What’s Different About These Drill Bits? How a Little Change Can Be Made To Matter
- Stephen Rassenfoss (JPT Emerging Technology Senior Editor)
- Document ID
- Society of Petroleum Engineers
- Journal of Petroleum Technology
- Publication Date
- January 2019
- Document Type
- Journal Paper
- 37 - 40
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There is not a big difference between those two drill bits. Both have fixed cutters and show some wear.
If they look small, that is perceptive. They were used on the automated drilling rigs, which are the scale of machine tools, built by student teams for the Drillbotics competition.
The one on the top was designed by the team from the Norwegian University of Science and Technology (NTNU), which was the first to design its own fixed-cutter bit in the competition put on by SPE’s Drilling Systems Automation Technical Section (DSATS).
The difference is in the polycrystalline diamond cutters (PDC), and it is not a big one. The ones on the student-designed bit (top) have a lower profile than the one (bottom) provided to all the competitors for free by Baker Hughes, a GE company.
Varying the cutter size and angle to change how much rock a bit breaks off per rotation are common design options. When John Macpherson, a senior technical advisor for Baker Hughes and a former DSATS chair, saw it, he said: “It looks like a normal PDC bit.”
What made that small difference worth noting are the things the NTNU team did to turn it into a significant advantage.
“Even though the designed drilling bit may look like the most important element, it was a combination of a number of factors that allowed them to enlarge the (performance) envelope and drill much faster,” said Alexey Pavlov, a professor of petroleum cybernetics at NTNU who was the faculty advisor on the project.
The challenge faced by these teams building something that looks like drilling in miniature is a fundamental one facing engineers building and running drilling machines at a time when the word drilling is married to the word system.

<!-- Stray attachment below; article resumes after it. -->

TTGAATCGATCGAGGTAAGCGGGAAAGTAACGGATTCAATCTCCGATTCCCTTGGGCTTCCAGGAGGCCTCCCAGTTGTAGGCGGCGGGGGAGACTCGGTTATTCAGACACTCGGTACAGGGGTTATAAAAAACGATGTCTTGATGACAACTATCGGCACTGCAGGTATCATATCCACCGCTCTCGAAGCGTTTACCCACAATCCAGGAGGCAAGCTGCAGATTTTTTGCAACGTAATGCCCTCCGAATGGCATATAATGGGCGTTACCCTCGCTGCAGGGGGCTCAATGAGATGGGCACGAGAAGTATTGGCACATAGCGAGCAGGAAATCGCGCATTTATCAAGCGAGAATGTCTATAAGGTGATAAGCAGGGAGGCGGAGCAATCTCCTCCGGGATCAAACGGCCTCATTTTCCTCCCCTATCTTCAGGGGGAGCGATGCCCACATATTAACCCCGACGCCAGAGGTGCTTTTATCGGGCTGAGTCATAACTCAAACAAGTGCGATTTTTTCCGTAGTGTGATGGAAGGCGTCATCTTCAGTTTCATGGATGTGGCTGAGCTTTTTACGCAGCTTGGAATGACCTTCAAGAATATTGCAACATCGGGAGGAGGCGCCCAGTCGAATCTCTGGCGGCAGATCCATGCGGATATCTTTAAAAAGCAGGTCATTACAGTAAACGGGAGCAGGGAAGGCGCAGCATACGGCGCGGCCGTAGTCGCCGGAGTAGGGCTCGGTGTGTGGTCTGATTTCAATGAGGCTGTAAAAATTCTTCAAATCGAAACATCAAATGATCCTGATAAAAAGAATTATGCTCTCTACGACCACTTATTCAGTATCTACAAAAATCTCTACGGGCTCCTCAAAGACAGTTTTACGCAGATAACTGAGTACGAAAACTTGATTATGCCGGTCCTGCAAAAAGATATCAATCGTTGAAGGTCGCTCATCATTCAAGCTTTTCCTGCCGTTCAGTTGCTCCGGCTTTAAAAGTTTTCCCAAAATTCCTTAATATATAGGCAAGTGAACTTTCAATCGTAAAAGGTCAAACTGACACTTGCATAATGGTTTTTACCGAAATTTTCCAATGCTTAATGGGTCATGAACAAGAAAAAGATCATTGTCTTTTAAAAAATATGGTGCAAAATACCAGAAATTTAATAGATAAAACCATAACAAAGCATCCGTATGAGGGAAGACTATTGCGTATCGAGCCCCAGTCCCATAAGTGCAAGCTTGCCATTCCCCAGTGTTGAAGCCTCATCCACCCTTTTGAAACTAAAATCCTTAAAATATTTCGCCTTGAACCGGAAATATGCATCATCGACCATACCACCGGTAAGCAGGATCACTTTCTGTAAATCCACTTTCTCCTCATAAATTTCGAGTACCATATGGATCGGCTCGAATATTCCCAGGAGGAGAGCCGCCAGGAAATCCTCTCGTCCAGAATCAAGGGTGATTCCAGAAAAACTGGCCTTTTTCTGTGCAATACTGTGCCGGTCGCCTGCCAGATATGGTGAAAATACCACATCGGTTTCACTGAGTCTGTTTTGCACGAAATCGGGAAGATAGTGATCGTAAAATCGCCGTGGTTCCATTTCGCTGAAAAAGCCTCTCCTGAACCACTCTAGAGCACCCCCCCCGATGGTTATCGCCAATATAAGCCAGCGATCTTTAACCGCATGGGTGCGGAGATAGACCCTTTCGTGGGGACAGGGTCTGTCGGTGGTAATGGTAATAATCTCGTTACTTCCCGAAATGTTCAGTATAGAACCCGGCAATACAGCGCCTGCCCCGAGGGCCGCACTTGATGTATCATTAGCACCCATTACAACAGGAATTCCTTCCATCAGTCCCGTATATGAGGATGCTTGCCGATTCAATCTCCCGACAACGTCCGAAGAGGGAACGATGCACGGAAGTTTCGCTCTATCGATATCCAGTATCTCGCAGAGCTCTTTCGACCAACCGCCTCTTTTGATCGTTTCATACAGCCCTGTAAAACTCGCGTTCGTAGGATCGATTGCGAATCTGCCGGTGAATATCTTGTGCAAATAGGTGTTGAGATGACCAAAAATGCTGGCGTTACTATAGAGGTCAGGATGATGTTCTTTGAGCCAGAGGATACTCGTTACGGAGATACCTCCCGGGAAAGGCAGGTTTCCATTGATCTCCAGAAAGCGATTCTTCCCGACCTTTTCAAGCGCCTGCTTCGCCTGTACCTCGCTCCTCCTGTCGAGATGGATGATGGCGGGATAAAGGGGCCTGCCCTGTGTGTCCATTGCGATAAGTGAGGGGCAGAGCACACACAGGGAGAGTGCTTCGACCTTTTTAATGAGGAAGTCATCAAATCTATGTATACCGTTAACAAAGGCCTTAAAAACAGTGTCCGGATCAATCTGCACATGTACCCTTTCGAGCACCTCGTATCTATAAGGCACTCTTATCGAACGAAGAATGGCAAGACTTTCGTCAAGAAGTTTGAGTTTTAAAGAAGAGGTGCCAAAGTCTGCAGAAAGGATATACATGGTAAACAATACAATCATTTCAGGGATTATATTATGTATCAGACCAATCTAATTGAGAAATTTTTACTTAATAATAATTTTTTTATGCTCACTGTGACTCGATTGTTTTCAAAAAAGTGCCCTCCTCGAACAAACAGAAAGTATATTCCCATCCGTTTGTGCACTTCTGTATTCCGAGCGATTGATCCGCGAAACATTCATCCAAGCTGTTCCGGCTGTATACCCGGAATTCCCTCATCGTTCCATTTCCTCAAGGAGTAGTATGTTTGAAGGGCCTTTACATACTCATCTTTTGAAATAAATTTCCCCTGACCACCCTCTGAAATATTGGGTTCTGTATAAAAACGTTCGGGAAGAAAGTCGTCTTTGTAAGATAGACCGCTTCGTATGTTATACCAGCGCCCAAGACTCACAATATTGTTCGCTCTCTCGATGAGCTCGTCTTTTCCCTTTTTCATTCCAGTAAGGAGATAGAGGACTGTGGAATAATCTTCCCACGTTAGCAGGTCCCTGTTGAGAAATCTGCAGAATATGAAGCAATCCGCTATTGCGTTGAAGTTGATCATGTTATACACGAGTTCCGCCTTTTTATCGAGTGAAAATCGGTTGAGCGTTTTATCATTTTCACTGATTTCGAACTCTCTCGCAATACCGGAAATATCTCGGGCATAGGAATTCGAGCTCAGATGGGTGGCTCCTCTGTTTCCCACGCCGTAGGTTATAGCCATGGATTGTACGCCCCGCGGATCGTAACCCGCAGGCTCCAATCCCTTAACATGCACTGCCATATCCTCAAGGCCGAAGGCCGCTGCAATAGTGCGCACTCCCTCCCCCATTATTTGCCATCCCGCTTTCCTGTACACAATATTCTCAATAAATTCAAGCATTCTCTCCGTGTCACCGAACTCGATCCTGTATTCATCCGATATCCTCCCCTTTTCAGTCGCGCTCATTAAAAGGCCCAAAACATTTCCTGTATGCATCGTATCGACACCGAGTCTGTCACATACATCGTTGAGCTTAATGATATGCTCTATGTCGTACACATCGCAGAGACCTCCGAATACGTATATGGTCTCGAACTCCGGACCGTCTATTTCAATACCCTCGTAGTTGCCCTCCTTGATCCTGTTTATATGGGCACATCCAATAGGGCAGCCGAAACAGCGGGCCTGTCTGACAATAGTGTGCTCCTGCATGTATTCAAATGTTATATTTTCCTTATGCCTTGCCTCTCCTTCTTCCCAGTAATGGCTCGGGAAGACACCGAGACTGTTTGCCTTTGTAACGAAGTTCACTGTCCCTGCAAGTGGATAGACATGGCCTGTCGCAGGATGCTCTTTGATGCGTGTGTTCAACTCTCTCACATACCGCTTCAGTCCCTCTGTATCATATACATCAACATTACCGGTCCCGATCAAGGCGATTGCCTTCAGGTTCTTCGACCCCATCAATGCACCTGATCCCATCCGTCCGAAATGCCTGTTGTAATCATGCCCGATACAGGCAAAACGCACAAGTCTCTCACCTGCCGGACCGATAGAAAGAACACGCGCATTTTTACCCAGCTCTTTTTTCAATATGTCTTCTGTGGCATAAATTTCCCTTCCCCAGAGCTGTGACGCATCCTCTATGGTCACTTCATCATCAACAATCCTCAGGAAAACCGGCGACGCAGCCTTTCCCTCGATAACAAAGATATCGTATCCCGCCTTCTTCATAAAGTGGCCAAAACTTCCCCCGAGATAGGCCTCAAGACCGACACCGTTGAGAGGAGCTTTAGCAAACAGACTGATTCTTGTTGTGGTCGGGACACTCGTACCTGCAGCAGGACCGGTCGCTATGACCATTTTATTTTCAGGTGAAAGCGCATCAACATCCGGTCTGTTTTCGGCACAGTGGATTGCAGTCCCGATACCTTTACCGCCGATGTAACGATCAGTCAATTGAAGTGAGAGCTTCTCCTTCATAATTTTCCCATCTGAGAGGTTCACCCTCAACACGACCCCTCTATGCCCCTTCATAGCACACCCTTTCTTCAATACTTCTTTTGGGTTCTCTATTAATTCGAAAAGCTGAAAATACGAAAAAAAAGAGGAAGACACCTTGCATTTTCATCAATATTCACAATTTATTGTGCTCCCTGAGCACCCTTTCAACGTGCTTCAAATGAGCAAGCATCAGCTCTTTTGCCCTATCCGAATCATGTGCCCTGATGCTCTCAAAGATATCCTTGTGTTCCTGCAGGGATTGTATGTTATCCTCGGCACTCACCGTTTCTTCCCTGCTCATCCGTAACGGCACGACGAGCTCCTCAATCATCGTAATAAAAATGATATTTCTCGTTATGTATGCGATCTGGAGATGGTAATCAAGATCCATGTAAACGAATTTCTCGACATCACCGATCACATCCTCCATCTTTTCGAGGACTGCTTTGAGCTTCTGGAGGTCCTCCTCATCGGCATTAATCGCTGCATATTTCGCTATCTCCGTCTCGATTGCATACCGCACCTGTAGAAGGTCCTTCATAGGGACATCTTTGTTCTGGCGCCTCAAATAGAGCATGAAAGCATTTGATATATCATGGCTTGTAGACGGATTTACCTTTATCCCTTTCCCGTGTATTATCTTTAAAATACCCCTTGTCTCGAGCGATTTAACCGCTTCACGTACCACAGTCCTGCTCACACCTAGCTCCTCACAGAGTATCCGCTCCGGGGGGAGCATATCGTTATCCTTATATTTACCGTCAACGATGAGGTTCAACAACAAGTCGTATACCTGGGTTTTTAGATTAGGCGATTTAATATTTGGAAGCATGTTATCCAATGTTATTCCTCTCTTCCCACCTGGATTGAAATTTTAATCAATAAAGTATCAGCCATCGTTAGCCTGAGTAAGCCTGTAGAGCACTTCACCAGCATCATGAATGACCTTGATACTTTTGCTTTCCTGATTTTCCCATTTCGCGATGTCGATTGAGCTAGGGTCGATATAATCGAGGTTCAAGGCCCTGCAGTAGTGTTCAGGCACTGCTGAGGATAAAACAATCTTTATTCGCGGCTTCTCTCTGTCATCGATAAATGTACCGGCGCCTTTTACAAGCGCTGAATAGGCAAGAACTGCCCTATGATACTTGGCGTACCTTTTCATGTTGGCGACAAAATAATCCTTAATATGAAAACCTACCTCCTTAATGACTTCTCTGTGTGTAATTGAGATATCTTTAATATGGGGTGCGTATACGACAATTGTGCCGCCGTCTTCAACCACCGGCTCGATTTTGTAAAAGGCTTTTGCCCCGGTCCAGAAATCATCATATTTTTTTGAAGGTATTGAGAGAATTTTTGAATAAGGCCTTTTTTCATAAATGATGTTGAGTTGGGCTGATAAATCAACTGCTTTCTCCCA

Performance will vary based on how well the parts, and people in different disciplines, work together. “Those in drilling need to understand these are systems, not just mechanical devices,” Macpherson said.
“We originally started here building mechanical tools with a mechanical engineering group. Then we brought in electronics, software, physics modeling and so on, and now we have a drilling systems engineering group.”
That cooperative, multidisciplinary approach required by Drillbotics “very much mirrors (and perhaps leads) real-world approaches,” he said.
That complicated stew of the variables attracted Sebastian Knoop, the NTNU student who was the first to volunteer for the university’s Drillbotics team, which was one of their Master’s project options.
“Drillbotics was the one I found really interesting. It was a competition. That is the one that lit me up. The mix of drilling, robotics, and automation got me into it,” he said, adding, “I was the first one on the team, then some of my friends got in it as well.”
Significantly, they also recruited a “guy not from the same petroleum engineering gang as the rest of us,” he said. That recruit, Mikkel Leite Arnø, majored in industrial cybernetics and provided critical robotics expertise. They were heeding the advice from the Drillbotics judges to the 2017 NTNU team to “try to establish a multidiscipline team next year.”
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